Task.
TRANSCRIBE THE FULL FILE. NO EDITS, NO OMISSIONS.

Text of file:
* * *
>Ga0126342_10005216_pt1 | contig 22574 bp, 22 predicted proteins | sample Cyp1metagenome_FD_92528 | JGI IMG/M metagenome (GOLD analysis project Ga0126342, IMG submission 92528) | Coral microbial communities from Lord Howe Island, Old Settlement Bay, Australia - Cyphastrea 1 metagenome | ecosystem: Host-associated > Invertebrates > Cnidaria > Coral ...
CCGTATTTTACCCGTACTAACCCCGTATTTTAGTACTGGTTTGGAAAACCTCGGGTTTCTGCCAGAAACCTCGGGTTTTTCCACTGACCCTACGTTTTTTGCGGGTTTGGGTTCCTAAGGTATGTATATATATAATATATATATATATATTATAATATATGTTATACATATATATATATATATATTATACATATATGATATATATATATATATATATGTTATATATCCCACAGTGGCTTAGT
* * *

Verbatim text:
>Ga0126342_10005216_pt1 | contig 22574 bp, 22 predicted proteins | sample Cyp1metagenome_FD_92528 | JGI IMG/M metagenome (GOLD analysis project Ga0126342, IMG submission 92528) | Coral microbial communities from Lord Howe Island, Old Settlement Bay, Australia - Cyphastrea 1 metagenome | ecosystem: Host-associated > Invertebrates > Cnidaria > Coral ...
CCGTATTTTACCCGTACTAACCCCGTATTTTAGTACTGGTTTGGAAAACCTCGGGTTTCTGCCAGAAACCTCGGGTTTTTCCACTGACCCTACGTTTTTTGCGGGTTTGGGTTCCTAAGGTATGTATATATATAATATATATATATATATTATAATATATGTTATACATATATATATATATATATTATACATATATGATATATATATATATATATATGTTATATATCCCACAGTGGCTTAGT